Analysis of copy number variant heterogeneity in the hierarchical NCIt cancer classification system

Zurich Seminars in Bioinformatics - Ziying Yang

  • 12:15 UZH Irchel Y55-l-06/08 and ZOOM Call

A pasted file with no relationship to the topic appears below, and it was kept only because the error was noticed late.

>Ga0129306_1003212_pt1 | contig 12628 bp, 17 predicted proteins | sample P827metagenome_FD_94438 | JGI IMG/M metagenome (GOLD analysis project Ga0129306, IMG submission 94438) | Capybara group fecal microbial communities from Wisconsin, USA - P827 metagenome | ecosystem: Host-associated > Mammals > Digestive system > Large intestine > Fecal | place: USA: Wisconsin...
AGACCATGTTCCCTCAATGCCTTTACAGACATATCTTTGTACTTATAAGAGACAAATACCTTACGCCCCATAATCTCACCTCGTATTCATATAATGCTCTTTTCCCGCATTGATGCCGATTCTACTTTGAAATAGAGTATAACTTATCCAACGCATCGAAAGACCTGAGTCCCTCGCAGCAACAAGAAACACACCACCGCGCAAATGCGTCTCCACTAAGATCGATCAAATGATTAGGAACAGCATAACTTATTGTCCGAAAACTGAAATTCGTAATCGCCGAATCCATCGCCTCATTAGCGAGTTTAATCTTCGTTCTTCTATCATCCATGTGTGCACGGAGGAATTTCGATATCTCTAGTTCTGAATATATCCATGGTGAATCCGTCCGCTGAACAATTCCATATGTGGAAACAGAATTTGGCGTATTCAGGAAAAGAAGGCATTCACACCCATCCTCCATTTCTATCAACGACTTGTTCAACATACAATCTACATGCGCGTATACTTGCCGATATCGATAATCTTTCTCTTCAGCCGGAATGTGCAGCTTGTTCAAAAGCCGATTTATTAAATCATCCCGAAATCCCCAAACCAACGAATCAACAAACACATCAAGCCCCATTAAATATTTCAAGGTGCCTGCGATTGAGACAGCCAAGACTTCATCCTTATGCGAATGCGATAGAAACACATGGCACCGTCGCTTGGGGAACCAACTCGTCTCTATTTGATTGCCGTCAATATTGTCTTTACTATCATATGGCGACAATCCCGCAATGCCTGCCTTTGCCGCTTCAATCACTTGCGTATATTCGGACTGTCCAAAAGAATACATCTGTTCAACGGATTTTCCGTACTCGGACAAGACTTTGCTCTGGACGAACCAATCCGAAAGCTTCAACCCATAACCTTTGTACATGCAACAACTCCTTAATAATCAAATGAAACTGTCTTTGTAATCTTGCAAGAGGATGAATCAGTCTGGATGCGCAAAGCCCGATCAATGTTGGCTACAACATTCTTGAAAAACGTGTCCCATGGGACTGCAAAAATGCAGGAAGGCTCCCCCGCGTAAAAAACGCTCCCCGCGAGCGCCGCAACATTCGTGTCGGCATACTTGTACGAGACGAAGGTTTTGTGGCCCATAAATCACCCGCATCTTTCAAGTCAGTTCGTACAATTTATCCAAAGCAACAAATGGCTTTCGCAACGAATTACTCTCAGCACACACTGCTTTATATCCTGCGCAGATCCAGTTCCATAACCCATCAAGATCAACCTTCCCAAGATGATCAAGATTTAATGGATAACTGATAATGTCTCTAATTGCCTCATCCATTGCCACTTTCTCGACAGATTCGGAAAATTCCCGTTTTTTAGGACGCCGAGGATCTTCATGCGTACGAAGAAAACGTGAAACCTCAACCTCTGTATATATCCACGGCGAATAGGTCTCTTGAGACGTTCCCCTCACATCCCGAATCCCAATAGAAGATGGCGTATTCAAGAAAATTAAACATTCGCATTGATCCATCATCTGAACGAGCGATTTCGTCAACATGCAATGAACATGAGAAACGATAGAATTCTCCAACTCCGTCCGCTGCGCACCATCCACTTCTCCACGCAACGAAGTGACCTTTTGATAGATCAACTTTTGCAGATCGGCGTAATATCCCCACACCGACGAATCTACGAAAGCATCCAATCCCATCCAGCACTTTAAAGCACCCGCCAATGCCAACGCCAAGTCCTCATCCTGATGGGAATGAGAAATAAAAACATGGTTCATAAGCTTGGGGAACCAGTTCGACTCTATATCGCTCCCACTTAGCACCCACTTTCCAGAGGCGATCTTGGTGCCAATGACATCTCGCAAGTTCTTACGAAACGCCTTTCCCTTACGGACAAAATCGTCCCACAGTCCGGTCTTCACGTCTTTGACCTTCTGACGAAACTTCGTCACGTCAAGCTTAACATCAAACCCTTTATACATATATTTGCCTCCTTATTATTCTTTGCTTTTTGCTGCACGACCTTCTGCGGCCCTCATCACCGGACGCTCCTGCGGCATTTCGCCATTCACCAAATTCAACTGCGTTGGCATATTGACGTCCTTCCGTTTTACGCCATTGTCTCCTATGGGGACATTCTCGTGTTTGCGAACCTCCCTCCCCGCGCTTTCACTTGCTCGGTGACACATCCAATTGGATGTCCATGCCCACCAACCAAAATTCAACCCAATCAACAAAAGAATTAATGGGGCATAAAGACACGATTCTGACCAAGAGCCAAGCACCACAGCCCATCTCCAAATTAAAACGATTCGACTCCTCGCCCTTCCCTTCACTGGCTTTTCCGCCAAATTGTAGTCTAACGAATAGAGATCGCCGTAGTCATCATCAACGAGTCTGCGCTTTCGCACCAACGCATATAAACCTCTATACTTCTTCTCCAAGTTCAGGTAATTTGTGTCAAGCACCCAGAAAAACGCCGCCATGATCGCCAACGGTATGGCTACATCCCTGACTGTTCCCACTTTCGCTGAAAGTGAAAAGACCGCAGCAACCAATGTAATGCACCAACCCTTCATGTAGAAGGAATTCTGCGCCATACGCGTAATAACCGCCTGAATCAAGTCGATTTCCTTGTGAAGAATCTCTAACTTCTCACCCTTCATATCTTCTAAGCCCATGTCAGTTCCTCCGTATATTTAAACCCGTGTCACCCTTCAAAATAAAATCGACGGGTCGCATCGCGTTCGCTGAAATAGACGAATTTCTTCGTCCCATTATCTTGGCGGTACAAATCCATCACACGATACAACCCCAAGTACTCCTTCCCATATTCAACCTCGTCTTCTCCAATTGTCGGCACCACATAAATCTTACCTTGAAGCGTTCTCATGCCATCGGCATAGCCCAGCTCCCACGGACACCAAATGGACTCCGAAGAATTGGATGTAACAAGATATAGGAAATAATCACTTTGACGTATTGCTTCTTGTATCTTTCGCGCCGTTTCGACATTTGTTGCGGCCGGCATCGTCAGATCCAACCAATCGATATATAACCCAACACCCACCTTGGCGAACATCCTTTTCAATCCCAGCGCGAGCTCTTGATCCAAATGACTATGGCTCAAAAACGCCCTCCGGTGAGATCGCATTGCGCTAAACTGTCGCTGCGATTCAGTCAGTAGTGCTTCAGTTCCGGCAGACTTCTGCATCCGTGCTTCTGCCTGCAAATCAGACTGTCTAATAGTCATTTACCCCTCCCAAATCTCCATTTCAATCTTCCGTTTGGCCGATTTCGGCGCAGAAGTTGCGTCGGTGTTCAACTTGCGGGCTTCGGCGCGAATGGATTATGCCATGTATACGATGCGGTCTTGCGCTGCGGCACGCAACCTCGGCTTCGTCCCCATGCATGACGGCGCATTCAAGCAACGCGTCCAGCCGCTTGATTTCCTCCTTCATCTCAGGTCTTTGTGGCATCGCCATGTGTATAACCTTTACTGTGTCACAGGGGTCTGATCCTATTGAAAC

Abstract Cancers are heterogeneous diseases with unifying features of abnormal and consuming cell growth, where the deregulation of normal cellular functions is caused by accumulative mutations. Due to these mutations, malignant tumors present with patterns of somatic genome variants on diverse levels of heterogeneity. Among the different mutation types, genomic copy number aberrations(CNA) have emerged as one of the most distinct classes. Cancer classification is foundational for patient care and oncology research. Traditionally, malignant diseases have been classified using domain-specific or generalized classification systems, based on histopathological features and clinical gestalt. Systems besides general “International Classification for Diseases in Oncology” (ICD-O; WHO), hierarchical terminologies such as National Cancer Institute Thesaurus (NCIt) provide large sets of cancer classification terminologies, therefore promote data interoperability and ontology- driven computational analysis. However, high heterogeneity in cellular phenotypes and dynamic plasticity of tumor microenvironments make tumor categorization a demanding and complicated task with the need to balance between categorical classifications and individual, personalized feature definitions. Therefore, we did analysis of inter-sample genomic heterogeneity at different levels of the classification hierarchies based on CNA events from our Progenetix database. The analysis uncovers the incorresponces of existing classification system with respect to homogeneous molecular groups, and provides a new sight to new cancer subtypes.